11 Aug How to stand out from the crowd
Today’s legal recruitment market is very competitive, as any associate looking for a new role knows. You may present well, have good experience, and a strong CV, yet the process of landing a new role is tough. So what can you do to stand out from the crowd? What is it that sets you apart from others?
Candidates are often asked in interviews what makes them different, and it can be quite a hard question to answer, especially if you are put on the spot. As recruiters, it’s also important for us to understand what makes you a compelling candidate in order for us to be able to effectively promote you to our clients. Here’s a few tips on how you can stand out and maximise your chances of landing your desired role.
Find your USP
In order to help you discover and assess your unique selling proposition, we may ask some questions about your experience that may not immediately seem relevant but help us to differentiate you. These can include:
– Were you offered roles in more than one department upon qualification? How in demand were you compared to others?
– Was the secondment you undertook while quite junior heavily contested internally? Did it replace a previous secondee of a higher PQE?
– At the end of the secondment what was the client feedback? Did they talk about ‘stealing’ you from the firm and consider offering you a permanent role?
– What do the partners you work with think about the work you are doing? How does it compare to others in the team? Is it on a par with someone with a higher PQE than you?
– Have other firms you have worked with on a transaction ever approached you after completion and if you would consider a move to their team?
– Have you consistently achieved the top grades in your annual appraisals and awarded the top bonuses year on year?
– Did any partners leave your team and try to take you with them but you decided to stay?
Gaining an understanding of these elements of your experience can help us highlight areas in which you may stand out from your peers.
Methods of differentiating yourself from your peers
There are a number of ways in which you can strategically position yourself to make yourself more visible and memorable in your firm and that will stand you in good stead when it comes to promotion rounds or you feel it is time to make a move. The advice below comes directly from successful senior associates and partners we have worked with:
Plan ahead. Be strategic and align yourself with the right partners in the department who will support you and invest in your development.
Focus. Try and concentrate on a couple of key industry sectors and stick to them; being a generalist may make it trickier to stand out from the crowd later down the line when it comes to making a business case for promotion.
Write a business plan. This is a good thing to do at the mid-level. The aim is not to distribute it at this stage, but it helps to focus your mind – and remind you who to align yourself with.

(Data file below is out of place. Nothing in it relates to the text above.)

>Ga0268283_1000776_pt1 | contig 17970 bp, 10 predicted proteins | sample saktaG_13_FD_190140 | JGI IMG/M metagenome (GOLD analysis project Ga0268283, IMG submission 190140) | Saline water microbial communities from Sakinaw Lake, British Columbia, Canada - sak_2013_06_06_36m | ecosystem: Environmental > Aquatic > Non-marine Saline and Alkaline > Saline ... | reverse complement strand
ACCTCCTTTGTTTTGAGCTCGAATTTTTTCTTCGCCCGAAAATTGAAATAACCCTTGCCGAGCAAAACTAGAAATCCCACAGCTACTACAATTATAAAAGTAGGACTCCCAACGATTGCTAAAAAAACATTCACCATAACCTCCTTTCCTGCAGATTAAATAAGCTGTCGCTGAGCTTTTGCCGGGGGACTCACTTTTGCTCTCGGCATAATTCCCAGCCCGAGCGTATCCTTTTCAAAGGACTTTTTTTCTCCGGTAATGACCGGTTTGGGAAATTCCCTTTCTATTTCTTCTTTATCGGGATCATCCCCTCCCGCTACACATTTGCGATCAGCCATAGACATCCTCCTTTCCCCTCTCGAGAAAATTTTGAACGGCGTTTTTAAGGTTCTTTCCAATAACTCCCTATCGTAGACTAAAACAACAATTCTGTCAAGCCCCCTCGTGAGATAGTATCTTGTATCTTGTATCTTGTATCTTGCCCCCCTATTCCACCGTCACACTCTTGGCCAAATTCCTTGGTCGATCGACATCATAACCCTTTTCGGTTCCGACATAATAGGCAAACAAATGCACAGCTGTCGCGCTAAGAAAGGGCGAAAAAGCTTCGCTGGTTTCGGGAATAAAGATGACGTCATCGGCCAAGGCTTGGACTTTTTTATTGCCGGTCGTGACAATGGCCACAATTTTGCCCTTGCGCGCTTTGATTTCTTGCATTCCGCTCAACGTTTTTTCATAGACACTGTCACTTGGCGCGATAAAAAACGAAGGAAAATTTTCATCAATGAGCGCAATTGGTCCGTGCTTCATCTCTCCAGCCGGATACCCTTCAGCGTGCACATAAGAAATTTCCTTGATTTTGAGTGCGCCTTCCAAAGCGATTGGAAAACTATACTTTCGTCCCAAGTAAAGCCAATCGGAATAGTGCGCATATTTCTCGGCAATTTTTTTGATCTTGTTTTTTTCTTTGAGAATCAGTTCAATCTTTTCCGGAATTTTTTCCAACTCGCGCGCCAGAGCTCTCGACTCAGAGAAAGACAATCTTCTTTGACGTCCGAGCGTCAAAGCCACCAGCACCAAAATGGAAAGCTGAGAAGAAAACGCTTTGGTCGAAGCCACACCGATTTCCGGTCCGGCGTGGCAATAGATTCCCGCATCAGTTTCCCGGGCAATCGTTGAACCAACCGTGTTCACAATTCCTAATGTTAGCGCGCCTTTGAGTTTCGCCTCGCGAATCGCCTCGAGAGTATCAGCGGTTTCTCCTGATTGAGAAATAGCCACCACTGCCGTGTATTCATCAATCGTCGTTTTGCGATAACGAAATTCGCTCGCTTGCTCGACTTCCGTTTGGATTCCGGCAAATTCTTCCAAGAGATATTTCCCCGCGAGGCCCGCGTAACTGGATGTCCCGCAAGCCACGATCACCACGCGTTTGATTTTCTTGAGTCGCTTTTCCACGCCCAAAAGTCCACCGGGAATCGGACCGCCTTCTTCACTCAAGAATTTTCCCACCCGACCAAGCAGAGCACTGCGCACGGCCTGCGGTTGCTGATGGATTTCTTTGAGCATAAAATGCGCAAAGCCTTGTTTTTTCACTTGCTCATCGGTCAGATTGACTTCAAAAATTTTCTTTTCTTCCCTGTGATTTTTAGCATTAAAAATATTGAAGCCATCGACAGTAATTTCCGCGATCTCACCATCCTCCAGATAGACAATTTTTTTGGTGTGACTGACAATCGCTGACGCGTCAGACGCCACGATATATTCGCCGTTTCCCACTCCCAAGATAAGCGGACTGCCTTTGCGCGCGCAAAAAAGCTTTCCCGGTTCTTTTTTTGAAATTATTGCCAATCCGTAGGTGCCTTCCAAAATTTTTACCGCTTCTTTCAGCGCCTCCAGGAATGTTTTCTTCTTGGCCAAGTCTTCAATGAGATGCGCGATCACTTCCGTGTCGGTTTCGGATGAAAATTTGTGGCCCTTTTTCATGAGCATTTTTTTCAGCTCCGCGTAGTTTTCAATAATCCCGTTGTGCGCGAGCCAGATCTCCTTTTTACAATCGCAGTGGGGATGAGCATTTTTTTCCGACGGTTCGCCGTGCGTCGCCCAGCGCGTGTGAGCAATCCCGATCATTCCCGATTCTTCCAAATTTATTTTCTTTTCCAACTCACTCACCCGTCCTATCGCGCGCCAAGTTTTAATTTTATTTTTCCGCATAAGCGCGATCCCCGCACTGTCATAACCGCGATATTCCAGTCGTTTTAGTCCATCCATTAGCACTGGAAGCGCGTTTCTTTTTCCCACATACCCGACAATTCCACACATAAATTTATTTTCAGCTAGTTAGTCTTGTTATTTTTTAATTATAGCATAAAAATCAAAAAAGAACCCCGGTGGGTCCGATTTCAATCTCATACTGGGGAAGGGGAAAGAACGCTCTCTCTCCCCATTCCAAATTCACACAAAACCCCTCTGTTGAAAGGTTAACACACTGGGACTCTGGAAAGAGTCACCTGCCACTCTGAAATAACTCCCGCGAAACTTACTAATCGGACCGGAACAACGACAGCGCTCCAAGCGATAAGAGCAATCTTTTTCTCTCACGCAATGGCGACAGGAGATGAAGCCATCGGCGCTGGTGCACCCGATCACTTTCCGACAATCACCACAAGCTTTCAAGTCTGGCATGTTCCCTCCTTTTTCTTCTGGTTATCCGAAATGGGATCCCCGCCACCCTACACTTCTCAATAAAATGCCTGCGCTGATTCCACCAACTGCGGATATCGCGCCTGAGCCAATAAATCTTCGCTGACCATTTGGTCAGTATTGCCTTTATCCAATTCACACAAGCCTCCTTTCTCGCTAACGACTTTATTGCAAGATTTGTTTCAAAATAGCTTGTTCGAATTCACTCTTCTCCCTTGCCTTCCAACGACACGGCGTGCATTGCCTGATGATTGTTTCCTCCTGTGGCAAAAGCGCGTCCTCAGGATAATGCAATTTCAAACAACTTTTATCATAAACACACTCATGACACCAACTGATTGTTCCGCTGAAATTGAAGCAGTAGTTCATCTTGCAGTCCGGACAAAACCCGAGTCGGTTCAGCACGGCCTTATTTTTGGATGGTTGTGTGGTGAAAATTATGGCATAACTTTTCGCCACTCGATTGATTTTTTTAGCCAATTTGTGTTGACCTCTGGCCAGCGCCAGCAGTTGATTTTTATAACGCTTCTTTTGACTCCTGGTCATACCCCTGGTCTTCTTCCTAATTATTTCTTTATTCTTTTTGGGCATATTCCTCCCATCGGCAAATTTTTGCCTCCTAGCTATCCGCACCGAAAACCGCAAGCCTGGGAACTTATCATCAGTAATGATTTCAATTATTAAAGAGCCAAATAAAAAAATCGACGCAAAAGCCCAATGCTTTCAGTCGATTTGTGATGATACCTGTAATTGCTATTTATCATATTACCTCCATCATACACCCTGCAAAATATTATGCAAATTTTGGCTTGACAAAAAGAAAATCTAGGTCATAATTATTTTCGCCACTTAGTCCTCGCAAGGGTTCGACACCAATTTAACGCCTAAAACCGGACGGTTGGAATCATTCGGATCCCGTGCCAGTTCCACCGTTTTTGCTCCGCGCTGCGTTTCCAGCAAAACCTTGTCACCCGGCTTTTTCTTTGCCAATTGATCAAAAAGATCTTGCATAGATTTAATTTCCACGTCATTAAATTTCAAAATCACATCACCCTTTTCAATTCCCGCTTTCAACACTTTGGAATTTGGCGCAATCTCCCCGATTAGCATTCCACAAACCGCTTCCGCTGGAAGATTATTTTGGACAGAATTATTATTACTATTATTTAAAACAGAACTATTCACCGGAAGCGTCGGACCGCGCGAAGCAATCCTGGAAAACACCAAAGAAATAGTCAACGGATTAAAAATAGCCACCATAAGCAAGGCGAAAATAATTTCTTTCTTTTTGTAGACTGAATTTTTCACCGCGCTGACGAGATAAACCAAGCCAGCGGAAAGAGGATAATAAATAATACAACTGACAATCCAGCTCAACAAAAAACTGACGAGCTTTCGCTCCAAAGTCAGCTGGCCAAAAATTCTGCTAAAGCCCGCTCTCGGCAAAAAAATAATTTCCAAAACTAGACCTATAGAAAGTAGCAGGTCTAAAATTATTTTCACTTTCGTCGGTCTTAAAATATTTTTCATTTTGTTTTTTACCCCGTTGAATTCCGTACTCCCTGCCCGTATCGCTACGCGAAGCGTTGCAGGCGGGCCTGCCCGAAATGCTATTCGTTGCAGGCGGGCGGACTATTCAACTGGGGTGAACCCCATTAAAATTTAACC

Under-promise and over-deliver. This can be a great way to impress a client and can lead to repeat instructions and direct praise to your boss.
Always appear calm and in control. This is essential during tough negotiations or on a completion – even if you don’t feel that way inside. People will remember the behaviour you displayed in tense situations.
Be helpful. One of the most popular partners within one firm was described by their associate as “being in the trenches with me, asking me questions such as ‘what can I take off your plate?’ The partner also asked the specific sub-team of associates for 360-degree feedback on their ability to do the role, which was particularly unusual in the firm. Both of these behaviours made them stand out from other partners in the team.
Be visible. One star junior partner at his firm made his name internally by reaching out to introduce himself unprompted to senior partners within his overseas offices and on the firm’s executive committee. This demonstrated goodwill and willingness to get ahead in the firm.
Get involved in team social events. A great way for any new joiner to stand out—and help build their internal networks—when things are slightly quieter is by taking the lead on arranging an internal networking event. One associate was memorable in their firm by organising a skiing trip for 50 people which raised his internal profile significantly.
Develop an ownership mindset
When associates are promoted to partner, they are then expected to start behaving like a partner, often with no training.
Partners tend to focus on getting young lawyers to increase their legal skills, but they should also perhaps involve them at every step of the initial client intake and billing processes – conflicts checking, first consultations, discussing the terms of engagement, preparing an engagement letter, and managing invoices.
It’s worth asking the partners you work with if you can get involved in this side of the business as it will help you develop an ‘ownership mindset’ – and differentiate yourself from others in the team. If your firm is not letting you near this it is perhaps time look elsewhere for somewhere that will better support your promotion and partnership ambitions.